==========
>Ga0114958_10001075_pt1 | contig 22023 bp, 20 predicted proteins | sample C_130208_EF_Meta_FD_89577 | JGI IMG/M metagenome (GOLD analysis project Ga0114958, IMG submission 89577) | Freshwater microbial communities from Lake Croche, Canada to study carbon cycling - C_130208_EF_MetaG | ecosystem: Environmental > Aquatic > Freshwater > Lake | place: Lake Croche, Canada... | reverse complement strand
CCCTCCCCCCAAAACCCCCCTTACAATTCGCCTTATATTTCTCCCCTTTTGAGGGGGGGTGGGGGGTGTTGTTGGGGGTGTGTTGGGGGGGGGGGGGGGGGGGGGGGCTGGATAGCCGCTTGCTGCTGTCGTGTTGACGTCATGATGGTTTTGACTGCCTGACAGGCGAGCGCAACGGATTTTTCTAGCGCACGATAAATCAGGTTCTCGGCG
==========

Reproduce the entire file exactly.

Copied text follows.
>Ga0114958_10001075_pt1 | contig 22023 bp, 20 predicted proteins | sample C_130208_EF_Meta_FD_89577 | JGI IMG/M metagenome (GOLD analysis project Ga0114958, IMG submission 89577) | Freshwater microbial communities from Lake Croche, Canada to study carbon cycling - C_130208_EF_MetaG | ecosystem: Environmental > Aquatic > Freshwater > Lake | place: Lake Croche, Canada... | reverse complement strand
CCCTCCCCCCAAAACCCCCCTTACAATTCGCCTTATATTTCTCCCCTTTTGAGGGGGGGTGGGGGGTGTTGTTGGGGGTGTGTTGGGGGGGGGGGGGGGGGGGGGGGCTGGATAGCCGCTTGCTGCTGTCGTGTTGACGTCATGATGGTTTTGACTGCCTGACAGGCGAGCGCAACGGATTTTTCTAGCGCACGATAAATCAGGTTCTCGGCG